Thanks - working on the spices. It'll be a while though.

How do I incorporate sprouts into such a soup? I bought them for the first time recently. Do I cut them first or throw them in whole? Some website said to boil them whole first, and then skim the surface - what's on the surface? Nutrients?

Edit: also, why must I throw away the yellow leaves? What's wrong with them?
__________________

__________________
seans_potato_business is offline   Reply With Quote
Reply

Thread Tools
Display Modes

Posting Rules
You may not post new threads
You may not post replies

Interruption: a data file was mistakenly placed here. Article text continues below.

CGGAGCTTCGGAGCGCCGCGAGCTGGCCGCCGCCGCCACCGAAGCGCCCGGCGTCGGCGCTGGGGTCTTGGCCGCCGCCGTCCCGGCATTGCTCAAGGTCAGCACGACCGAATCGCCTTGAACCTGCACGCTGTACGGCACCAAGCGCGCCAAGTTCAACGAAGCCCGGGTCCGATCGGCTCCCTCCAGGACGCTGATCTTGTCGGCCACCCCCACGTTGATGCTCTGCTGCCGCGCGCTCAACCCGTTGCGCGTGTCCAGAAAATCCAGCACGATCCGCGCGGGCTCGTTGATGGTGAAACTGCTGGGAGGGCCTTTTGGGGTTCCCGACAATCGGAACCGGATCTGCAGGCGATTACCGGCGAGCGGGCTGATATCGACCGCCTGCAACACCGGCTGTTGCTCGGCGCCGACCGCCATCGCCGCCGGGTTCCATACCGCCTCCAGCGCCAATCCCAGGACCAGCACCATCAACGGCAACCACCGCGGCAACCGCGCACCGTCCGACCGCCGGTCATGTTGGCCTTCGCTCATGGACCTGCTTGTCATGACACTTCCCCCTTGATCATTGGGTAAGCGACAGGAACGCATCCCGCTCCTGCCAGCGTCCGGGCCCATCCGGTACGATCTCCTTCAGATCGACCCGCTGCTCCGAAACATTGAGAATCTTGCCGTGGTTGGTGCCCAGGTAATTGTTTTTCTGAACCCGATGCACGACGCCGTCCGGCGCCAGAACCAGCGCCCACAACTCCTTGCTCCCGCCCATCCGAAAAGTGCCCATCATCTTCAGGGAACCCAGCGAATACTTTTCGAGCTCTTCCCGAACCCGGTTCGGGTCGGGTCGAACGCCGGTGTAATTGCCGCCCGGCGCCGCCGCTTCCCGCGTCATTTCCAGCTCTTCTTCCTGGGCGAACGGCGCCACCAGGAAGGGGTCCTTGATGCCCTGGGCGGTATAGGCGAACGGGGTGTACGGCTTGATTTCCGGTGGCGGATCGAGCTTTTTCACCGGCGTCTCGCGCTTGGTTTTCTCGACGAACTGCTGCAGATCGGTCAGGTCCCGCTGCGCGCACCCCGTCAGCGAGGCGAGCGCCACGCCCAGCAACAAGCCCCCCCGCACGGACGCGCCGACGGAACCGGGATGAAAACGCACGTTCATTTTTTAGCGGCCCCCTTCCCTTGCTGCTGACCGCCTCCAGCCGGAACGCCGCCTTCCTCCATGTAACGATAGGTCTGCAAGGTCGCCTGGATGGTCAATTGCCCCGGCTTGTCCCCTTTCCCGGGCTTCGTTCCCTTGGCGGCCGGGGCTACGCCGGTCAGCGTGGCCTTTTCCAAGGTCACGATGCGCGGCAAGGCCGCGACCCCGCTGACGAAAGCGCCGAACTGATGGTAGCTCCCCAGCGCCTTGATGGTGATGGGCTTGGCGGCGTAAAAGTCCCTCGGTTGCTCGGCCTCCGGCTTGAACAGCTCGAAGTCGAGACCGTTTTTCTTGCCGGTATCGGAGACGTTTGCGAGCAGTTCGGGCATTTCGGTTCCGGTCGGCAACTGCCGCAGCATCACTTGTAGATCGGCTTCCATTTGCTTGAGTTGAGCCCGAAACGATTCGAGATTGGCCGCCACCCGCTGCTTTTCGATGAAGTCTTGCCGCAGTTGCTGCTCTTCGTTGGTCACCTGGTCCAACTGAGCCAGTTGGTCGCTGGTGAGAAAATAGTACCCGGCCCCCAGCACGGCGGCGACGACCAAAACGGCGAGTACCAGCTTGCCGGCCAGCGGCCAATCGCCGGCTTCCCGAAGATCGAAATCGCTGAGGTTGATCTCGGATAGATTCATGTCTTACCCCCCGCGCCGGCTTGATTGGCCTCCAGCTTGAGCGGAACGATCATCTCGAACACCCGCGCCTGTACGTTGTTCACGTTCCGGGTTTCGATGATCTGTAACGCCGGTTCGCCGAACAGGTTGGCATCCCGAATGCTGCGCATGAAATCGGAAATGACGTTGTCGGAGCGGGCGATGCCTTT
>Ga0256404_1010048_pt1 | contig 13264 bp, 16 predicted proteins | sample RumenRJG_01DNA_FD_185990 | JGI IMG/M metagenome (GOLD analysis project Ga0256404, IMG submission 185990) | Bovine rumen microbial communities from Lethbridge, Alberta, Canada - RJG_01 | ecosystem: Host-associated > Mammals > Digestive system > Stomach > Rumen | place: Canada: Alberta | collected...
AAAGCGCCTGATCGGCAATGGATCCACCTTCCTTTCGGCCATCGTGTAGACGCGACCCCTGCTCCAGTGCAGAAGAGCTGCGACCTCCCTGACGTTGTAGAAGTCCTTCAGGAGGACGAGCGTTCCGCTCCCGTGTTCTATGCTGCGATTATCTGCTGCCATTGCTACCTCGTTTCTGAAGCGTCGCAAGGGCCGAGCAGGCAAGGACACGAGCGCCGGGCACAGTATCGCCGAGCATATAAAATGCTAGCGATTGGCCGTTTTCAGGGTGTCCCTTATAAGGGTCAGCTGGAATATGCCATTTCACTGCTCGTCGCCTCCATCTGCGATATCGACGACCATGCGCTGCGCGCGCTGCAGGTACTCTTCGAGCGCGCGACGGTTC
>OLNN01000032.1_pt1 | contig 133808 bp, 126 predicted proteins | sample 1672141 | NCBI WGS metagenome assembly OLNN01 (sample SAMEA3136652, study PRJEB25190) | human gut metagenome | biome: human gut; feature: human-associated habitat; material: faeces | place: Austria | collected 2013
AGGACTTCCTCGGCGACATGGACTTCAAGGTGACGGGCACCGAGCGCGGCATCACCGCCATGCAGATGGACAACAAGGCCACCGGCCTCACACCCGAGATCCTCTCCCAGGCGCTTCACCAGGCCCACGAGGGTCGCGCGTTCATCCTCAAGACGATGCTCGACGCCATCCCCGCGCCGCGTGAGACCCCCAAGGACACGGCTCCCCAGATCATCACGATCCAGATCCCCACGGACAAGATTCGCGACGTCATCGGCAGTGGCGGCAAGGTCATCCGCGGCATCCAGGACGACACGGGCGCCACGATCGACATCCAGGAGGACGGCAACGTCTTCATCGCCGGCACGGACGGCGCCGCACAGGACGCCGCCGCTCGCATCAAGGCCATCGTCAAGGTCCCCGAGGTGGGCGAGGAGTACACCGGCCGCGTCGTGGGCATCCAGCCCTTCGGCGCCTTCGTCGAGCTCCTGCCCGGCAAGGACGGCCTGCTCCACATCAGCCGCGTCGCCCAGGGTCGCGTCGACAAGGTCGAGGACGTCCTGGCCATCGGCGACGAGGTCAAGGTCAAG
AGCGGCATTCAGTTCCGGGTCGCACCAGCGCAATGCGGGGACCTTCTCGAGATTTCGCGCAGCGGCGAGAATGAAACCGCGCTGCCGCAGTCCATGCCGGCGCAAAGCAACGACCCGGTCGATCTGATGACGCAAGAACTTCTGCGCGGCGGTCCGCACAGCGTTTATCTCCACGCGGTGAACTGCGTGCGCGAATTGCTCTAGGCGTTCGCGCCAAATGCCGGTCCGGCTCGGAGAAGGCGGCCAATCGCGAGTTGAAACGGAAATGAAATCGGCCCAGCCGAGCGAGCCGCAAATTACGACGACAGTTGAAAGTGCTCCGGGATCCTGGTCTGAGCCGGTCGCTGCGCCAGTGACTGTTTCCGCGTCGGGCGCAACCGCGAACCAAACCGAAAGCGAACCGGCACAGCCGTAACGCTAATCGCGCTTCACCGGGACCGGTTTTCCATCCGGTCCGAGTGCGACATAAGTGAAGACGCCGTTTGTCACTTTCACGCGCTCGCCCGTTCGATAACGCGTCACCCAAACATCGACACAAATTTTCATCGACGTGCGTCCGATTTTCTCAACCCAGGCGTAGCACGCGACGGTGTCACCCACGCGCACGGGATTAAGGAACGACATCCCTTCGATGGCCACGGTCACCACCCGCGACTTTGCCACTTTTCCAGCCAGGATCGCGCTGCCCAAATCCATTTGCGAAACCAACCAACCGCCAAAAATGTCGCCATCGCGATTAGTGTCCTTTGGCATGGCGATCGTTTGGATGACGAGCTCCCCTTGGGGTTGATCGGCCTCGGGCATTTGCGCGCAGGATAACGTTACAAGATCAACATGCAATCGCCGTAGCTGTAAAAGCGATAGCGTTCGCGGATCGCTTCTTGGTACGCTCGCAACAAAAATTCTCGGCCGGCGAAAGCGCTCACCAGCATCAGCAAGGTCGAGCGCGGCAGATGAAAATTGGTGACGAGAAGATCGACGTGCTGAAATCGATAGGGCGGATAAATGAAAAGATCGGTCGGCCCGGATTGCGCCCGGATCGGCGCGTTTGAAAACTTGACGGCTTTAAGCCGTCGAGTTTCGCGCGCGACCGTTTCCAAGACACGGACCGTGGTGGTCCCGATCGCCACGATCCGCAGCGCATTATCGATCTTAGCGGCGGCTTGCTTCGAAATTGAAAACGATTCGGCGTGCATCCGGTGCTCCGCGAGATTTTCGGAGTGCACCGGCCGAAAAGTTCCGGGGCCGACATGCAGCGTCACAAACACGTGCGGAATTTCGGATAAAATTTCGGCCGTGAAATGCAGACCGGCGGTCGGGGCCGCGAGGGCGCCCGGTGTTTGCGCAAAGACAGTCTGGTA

You may not post attachments
You may not edit your posts

BB code is On
Smilies are On
[IMG] code is On
HTML code is Off
Trackbacks are Off
Pingbacks are Off
Refbacks are Off



» Discuss Cooking on Facebook

Our Communities

Our communities encompass many different hobbies and interests, but each one is built on friendly, intelligent membership.

» More about our Communities

Automotive Communities

Our Automotive communities encompass many different makes and models. From U.S. domestics to European Saloons.

» More about our Automotive Communities

Marine Communities

Our Marine websites focus on Cruising and Sailing Vessels, including forums and the largest cruising Wiki project on the web today.

» More about our Marine Communities


Copyright 2002- Social Knowledge, LLC All Rights Reserved.

All times are GMT -5. The time now is 07:42 PM.


Powered by vBulletin® Version 3.8.8 Beta 4
Copyright ©2000 - 2016, Jelsoft Enterprises Ltd.